Using this theory in a multi-cultural class where student requirements are also diverse, the most important part will be giving timely assistance. This will ensure that the students understand the intricate parts of the course that they are having difficulty with. I feel that by providing timely assistance, all the personal abilities like concentration span, recollection of known facts, etc. will all be utilized efficiently and straightforwardly. Furthermore, timely assistance will also mean that the students will not get distracted from their main goal.

The give and take of responses, especially constructive responses during debates, is very important to boost the overall instruction and teaching. This simply means that the intelligent and innovative steps taken by the students must be encouraged and I must allow all students the chance to assess not only their own work but also the work of their peers. The main idea behind implementing this scaffolding technique is to make them more self-assured and give them the chance to explore the different ways an individual can approach a particular concept.

Rogers and Swan (2004) in their study also highlighted some of the ways that the overall student performance after the implementation of the inquiry setup can be tested. These ways are: (a) documenting the different techniques that the students employed to complete an assignment successfully (b) one-on-one or small group debates and reflections (c) talk-aloud activities. Since all of these are time-consuming, therefore, I will choose the method that best fits the objective of the course.

8. A student is doing poorly in your secondary school mathematics or science class: what would you do? Note the tasks, plans, background information, or knowledge you will consider in helping this student.

Using Piaget cognition theory, one can use the Internet to conduct various forms of debates and discussions amongst peers. This form of collaborative learning is highly encouraged by other contemporary educational psychologists as well (Biehler, 2010).

I will be using the argumentation template for students who are weak in my science class. The argumentation template is yet another writing structure which, as Nussbaum in his study explains, basically aims to help the students in formulating and managing concepts. It also helps him/her expand his/her thought processes by debating and discussing in a more lucid and precise fashion (Nussbaum, 2002). Cho & Jonassen assert that the significance of relating the Internet resources to previously acquired knowledge is crucial if the teachers and students want the online inquiry structure to have a positive impact on the overall student performance (Cho & Jonassen, 2002).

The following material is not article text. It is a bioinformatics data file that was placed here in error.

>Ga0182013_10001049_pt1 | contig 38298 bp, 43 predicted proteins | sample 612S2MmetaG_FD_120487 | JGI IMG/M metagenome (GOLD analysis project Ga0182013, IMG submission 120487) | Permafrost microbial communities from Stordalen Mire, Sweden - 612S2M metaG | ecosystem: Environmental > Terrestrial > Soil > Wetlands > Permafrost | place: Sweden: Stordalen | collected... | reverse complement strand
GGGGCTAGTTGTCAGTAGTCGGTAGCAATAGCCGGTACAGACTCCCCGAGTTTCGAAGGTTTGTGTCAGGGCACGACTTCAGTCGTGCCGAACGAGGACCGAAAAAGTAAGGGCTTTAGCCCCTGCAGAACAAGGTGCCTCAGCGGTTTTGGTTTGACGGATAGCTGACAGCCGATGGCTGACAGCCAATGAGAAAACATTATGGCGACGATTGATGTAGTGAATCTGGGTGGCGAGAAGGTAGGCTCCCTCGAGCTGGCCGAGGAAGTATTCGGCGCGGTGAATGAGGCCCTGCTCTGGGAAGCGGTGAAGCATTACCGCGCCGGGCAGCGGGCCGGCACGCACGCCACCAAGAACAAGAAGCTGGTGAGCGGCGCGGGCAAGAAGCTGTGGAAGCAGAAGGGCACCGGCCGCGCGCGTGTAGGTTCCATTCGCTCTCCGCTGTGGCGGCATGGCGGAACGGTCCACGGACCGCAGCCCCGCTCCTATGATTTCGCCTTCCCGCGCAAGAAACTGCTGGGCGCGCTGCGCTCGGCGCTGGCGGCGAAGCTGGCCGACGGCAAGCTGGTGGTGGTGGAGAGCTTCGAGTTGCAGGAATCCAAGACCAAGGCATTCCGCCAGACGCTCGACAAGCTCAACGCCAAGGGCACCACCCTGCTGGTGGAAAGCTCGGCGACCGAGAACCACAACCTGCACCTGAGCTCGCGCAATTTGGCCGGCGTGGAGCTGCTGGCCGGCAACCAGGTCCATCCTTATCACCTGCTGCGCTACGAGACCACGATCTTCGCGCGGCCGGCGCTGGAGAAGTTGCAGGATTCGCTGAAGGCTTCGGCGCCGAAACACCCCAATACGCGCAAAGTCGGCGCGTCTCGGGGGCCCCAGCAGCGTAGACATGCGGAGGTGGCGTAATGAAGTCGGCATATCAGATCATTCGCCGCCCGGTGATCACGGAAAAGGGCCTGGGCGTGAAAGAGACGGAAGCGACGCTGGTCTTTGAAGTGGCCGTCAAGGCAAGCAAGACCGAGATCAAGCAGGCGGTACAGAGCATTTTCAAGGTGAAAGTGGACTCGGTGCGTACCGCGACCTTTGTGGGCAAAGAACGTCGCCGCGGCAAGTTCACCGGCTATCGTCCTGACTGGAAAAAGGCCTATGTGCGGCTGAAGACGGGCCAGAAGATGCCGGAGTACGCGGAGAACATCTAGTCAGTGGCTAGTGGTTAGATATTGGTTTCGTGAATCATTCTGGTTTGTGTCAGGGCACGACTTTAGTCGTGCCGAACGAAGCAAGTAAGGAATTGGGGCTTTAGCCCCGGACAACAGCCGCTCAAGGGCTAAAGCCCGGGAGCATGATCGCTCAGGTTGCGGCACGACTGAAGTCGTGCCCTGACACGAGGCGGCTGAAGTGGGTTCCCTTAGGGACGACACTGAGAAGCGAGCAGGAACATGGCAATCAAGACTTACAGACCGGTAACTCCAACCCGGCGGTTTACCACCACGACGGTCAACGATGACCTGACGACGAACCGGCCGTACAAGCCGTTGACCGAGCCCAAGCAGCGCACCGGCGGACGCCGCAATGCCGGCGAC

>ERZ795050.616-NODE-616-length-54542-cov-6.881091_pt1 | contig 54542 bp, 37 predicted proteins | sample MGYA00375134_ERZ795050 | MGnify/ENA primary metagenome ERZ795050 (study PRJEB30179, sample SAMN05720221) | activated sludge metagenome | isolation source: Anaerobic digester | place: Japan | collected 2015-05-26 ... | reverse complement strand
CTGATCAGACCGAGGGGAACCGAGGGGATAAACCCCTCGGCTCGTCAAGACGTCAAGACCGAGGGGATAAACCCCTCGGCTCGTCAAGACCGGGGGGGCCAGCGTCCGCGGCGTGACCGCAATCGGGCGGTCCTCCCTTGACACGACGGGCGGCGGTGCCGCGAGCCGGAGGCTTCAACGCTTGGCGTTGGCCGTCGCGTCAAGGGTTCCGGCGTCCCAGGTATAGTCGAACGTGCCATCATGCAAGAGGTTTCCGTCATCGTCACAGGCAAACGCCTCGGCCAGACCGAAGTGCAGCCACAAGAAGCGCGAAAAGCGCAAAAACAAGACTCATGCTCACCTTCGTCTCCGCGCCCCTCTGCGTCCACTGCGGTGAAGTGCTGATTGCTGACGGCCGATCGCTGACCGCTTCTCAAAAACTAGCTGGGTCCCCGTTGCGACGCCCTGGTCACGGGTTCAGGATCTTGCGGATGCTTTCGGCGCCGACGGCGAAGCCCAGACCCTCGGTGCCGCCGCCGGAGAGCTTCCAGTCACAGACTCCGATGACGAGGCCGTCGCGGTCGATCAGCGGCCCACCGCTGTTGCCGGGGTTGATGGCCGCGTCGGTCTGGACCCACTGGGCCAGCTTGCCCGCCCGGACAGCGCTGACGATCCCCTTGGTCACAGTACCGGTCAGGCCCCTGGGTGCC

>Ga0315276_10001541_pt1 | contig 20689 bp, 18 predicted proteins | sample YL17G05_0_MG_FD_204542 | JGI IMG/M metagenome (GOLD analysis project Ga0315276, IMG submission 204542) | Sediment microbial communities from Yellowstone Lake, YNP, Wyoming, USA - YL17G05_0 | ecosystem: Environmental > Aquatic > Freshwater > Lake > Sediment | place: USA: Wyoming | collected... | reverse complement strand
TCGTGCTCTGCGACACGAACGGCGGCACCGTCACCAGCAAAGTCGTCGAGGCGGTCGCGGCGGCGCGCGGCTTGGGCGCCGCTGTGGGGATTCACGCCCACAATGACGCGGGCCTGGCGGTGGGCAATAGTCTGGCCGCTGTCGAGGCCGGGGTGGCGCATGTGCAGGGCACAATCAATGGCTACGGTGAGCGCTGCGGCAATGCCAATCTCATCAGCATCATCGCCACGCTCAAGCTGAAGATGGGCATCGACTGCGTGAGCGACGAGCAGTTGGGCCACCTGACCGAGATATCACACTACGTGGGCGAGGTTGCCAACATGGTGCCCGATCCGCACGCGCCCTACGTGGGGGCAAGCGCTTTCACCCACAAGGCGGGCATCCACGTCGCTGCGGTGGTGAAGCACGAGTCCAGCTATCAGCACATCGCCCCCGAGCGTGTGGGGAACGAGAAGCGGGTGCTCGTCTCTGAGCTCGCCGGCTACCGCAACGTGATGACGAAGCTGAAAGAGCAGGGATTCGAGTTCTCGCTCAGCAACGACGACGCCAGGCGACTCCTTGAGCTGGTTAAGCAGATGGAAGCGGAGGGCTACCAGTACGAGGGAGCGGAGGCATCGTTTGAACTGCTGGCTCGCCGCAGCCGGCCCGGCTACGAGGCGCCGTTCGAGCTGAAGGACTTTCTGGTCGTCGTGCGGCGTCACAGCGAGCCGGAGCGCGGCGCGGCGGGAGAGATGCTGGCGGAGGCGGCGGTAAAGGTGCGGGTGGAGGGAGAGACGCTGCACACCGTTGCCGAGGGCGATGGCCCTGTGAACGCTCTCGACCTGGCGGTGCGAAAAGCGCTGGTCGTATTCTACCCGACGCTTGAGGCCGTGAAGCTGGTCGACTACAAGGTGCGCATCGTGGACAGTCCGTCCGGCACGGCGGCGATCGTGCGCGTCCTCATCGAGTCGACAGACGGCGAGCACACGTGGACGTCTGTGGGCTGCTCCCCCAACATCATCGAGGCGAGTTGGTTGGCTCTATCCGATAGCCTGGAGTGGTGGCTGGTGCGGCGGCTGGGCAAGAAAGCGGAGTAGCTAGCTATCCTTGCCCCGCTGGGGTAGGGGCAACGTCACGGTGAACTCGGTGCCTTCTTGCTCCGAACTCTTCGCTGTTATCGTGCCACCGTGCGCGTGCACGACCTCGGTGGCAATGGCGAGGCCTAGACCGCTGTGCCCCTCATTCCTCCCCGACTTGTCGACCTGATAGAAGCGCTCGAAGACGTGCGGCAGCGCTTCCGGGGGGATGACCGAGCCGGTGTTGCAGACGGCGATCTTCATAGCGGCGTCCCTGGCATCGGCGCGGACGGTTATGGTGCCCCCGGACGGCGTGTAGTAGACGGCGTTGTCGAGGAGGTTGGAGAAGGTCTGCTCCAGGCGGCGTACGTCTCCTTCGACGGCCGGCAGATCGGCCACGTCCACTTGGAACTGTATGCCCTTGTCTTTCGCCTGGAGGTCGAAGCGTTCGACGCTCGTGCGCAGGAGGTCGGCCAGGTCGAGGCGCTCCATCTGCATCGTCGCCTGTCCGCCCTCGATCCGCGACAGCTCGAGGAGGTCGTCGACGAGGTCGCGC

Also, Toth (2000) in his research supported the concept of argumentation template. He basically investigated the effect on the thought process and filtration techniques of the 73 ninth graders in the faculty of science and concluded that the overall effect was constructive and promotive. Cho and Jonassen (2002) also carried out a study where they researched a sample of 60 undergraduate economic students particularly their debating skills and problem solving abilities under the software of argumentation template. The results showed that the use of the software increased the ratio of students who were willing to put forward different solutions and debate on the best situational solution.

One of the advantages that the argumentation template may give my weak science students is that they can use the structure to search, sort and represent all the data according to their own individual understanding. Throughout my lessons I will be using a pre-determined structure of the argumentation template, based on the nature of the assignment that may allow students to observe and analyze the various characteristics and outlooks of the assignment.

If students find it difficult to get accustomed to online inquiry, I may design and use different scaffolds, which is in line with Vygotsky's theory of ZPD. I can pair students into groups in accordance with the different levels of ZPD. Puntambekar and Kolodner (2005) in their study gave this designing a new terminology: "distributed scaffolding." By distributed scaffolding, they basically meant that the scaffolds could be combined in three different designs which are:

1) Differentiated scaffolds which mean that each task or assignment has a separate and designated scaffold for its completion.

2) Redundant scaffolds which mean that there are a number of scaffolds that can fulfill the requirements of a singular task or assignment cyclically.

3) Synergistic scaffolds which mean that the various cyclic scaffolds are complementary to each other.

In addition, I will make sure that I use relevant and connected scaffolds throughout my lessons. This is… [END OF PREVIEW] . . . READ MORE